- Paperback: 448 pages
- Publisher: Cambridge University Press (January 14, 2008)
- Language: English
- ISBN-10: 0521715644
- ISBN-13: 978-0521715645
- Product Dimensions: 7 x 0.8 x 10 inches
- Shipping Weight: 1.4 pounds (View shipping rates and policies)
- Average Customer Review: 4 customer reviews
- Amazon Best Sellers Rank: #2,557,855 in Books (See Top 100 in Books)
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How to Price: A Guide to Pricing Techniques and Yield Management
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The Amazon Book Review
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"This book provides an extremely valuable introduction to 'the art of pricing'. The strength of the book lies in its judicious choice of the topics to be covered and accessibility to a wide range of audiences from advanced undergraduates to practitioners who may have limited technical knowledge. In particular, the coverage of the book on 'yield management' truly stands out, where Oz Shy offers a very elegant, intuitive, and simple presentation of dynamic pricing techniques with capacity constraints that have been widely used in the airline and hotel industries. In summary, the book is bound to be the best single source for anyone interested in this broad topic of practical importance." - Jay Pil Choi, Michigan State University
"Oz Shy has yet again succeeded in providing an innovative and lucid exposition of a longstanding issue: how to price. The outcome is a cleverly presented toolkit for understanding yield management and pricing strategies. The comprehensible yet rigorous style, its original focus and varying levels of mathematical formalization, as well as the novel use of computer algorithms make this book an exceptionally useful instrument not only for teachers and students in economics, management, and marketing, but also for practitioners and business people." - Tomaso Duso, Social Science Research Center Berlin
"A valuable book for both students and practitioners -- it will be a key reference for anyone working in the field. The author is an expert who himself has made important contributions to industrial organization." - Paul Klemperer, Oxford University
"How to Price is a coherent and straight to the point introduction to the state of the art of strategic pricing. This book is especially suitable for master's level students in economics as well as managers responsible for pricing decisions. At the targeted level the book is the first in its kind." - Staffan Ringbom, Swedish School of Economics and Business Administration, Helsinki, and HECER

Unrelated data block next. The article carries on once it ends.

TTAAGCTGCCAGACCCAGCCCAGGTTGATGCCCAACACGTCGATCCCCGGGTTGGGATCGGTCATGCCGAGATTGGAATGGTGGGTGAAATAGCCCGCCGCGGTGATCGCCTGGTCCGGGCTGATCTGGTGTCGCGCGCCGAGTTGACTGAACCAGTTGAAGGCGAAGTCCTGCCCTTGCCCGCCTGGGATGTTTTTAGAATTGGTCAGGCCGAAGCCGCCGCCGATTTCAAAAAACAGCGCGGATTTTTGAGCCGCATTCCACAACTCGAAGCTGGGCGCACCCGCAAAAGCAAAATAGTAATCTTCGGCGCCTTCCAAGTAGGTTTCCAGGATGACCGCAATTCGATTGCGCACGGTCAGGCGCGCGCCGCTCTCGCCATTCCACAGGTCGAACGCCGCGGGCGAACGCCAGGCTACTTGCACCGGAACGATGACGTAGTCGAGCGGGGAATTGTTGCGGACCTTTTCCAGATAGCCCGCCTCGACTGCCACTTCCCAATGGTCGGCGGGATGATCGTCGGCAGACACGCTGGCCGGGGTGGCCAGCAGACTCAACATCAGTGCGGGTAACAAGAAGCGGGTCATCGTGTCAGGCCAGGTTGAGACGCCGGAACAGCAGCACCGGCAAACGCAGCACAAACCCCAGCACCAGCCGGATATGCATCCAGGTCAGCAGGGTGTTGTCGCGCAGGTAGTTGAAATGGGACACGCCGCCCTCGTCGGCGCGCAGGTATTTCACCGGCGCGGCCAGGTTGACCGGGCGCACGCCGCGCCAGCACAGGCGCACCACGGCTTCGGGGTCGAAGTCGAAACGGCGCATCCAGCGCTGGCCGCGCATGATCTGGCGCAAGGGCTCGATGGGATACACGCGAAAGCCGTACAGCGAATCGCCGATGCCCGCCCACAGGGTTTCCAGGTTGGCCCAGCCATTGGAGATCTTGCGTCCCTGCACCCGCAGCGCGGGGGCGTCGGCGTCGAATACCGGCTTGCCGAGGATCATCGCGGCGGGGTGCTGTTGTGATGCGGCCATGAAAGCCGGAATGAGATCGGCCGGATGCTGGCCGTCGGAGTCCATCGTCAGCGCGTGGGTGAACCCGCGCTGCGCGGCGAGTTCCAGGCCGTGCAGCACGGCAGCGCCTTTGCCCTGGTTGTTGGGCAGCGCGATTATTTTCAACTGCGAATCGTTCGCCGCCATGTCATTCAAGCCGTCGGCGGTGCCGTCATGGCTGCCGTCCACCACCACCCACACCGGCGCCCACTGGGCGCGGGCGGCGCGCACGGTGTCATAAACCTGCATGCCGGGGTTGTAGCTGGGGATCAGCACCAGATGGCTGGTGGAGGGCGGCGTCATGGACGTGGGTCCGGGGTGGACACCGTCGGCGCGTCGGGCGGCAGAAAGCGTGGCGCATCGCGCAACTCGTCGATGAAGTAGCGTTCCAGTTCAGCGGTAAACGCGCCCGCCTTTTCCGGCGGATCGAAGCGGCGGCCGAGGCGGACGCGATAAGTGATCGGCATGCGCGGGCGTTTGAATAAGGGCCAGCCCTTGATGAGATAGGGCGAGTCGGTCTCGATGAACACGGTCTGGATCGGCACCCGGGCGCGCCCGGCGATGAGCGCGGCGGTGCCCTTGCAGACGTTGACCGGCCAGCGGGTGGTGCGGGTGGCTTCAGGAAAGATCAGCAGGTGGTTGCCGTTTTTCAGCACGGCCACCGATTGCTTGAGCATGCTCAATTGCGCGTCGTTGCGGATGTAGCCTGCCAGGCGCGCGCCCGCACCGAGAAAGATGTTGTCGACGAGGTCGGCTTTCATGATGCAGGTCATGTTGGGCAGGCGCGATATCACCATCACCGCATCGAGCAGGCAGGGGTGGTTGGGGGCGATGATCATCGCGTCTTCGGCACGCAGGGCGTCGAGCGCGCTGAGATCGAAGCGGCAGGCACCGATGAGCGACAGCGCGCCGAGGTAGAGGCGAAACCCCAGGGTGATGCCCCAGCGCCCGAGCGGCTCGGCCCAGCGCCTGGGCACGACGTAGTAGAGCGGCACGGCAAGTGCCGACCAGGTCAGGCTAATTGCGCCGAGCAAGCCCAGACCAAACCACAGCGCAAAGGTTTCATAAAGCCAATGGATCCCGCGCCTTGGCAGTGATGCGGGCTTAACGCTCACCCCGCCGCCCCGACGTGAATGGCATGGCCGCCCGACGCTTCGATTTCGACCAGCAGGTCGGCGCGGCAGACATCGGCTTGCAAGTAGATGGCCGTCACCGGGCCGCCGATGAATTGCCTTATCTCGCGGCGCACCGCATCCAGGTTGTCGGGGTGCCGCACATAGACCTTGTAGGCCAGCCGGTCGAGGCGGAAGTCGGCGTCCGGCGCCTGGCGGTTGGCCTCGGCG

"Oz Shy's book offers an up-to-date, economically sophisticated, and highly practical guide to pricing. Better pricing leads to better profits." - Hal Varian, University of California, Berkeley
"This is a must-read for all economists interested in pricing of services. It provides a wealth of exciting pricing issues and their solutions. It is accessible for undergraduates, yet exceedingly valuable to graduate economists, MBA students, practitioners and researchers. It is both a textbook and a reference for the various types of pricing. At the same time, it provides algorithms for those trying to apply the concepts in practice. Oz Shy has shown us the usefulness of applying economic concepts to pricing and provides us with fun in doing so." - Ingo Vogelsang, Boston University
Over the past four decades, business and academic economists, operations researchers, marketing scientists, and consulting firms have increased their interest and research on pricing and revenue management. This book attempts to introduce the reader to a wide variety of their research results on pricing techniques in a unified, systematic way and at varying levels of difficulty.
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Top customer reviews
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This would be for a graduate course, or a pricing practitioner with an MBA, or an econ grad or advanced undergrad, but you will not find anything like it, and would otherwise have to piece together your own collection of very much more difficult works from Journals to come up with the same result, if you could find them at all.
My suggestion for those who dislike math would be to read for understanding.
It would be useful if this book treated the detail of the cost side of pricing to the same depth as it treats the revenue side, but as the author points out in the text, plenty of microeconomics text books cover this ground adequately. Nonetheless, the omission makes it slightly less useful. The author's choice of terminology is unusual in some places, for example using "marginal cost" in contradistinction to "fixed costs" instead of the more normal -- given the distinction being made -- "variable cost." However, this does not detract from the usefulness of the book.
I wanted a book to help me analyze the costs and pricing of services to customers for a large business and to make recommendations for improvement. This book helped me to do that.